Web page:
gdb and g77

craig@jcb-sc.com craig@jcb-sc.com
Mon Jun 14 16:22:00 GMT 1999


>> (Yes, it is a "C-ish" back end, but it does have a higher-level array
>> facility than C itself does, insofar that C cannot represent arrays
>> of arrays -- instead, it represents arrays of pointers to arrays, for
>> example.)
>
>Huh?  C can represent arrays of arrays just fine.

That's news to me.  Care to show how?  Note I said *represent* -- not
*implement* -- as any language that provides single-dimensional arrays
can be used to *implement* multi-dimensional arrays.

So, basically, what I'm asking is, what is the C notation that denotes
the equivalent to Fortran's

  REAL A(5,6)

(except that it's row-major, of course) *including* the fact that the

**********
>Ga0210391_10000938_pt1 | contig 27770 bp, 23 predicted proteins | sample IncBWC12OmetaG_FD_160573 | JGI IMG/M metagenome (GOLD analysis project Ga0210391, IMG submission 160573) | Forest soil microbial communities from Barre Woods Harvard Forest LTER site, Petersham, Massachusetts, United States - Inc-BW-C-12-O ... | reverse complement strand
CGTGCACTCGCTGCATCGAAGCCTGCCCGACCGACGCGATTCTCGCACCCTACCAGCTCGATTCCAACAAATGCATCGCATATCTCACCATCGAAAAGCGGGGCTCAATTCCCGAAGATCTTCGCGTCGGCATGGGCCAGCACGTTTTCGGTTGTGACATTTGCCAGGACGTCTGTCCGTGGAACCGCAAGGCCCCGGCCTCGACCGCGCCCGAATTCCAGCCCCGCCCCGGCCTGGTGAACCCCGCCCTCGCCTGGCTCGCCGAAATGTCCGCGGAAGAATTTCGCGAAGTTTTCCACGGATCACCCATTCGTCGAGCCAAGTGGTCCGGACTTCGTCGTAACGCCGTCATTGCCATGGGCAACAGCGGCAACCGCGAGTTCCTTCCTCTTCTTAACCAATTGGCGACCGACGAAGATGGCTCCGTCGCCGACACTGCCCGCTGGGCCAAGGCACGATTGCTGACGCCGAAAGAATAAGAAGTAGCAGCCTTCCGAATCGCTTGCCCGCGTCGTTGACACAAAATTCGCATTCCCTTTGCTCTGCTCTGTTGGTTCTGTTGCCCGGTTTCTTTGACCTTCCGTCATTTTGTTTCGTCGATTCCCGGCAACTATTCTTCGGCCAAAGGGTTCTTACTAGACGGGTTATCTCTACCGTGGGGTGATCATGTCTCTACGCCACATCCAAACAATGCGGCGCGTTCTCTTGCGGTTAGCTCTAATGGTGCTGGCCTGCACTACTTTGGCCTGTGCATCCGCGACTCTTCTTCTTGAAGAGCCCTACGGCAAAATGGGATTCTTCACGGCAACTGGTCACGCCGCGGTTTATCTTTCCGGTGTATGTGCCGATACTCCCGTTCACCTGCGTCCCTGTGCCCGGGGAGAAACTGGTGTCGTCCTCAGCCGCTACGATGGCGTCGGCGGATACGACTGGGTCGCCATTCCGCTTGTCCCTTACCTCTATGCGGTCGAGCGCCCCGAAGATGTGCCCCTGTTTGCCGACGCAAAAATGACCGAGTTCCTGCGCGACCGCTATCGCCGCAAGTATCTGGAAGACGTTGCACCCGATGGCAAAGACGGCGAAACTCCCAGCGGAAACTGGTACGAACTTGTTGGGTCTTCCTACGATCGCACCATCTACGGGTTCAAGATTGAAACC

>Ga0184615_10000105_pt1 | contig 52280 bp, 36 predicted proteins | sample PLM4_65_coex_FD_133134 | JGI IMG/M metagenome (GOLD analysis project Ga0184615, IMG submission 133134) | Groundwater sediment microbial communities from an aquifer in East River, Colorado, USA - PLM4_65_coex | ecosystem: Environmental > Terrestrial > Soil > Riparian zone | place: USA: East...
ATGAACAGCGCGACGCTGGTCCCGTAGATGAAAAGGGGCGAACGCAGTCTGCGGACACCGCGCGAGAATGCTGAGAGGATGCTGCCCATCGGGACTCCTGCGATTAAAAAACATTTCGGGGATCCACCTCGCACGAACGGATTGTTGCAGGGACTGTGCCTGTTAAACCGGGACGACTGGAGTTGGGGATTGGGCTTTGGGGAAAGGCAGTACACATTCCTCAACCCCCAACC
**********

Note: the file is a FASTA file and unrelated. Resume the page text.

storage takes up 30 units of memory *and* the fact that the same array
declaration works just fine regardless of whether A is a local variable,
in common (external) storage, or a dummy argument (the last case being
especially notable)?

Reason I ask is, in the past, C programmers have occasionally taken
to comp.lang.fortran showing how "easy" it is to cons up a set of
preprocessor macros to make C *look* like it has multi-dimensional arrays
a la Fortran.  I'm sure they'd be quite surprised to learn that C
had them all along!

        tq vm, (burley)


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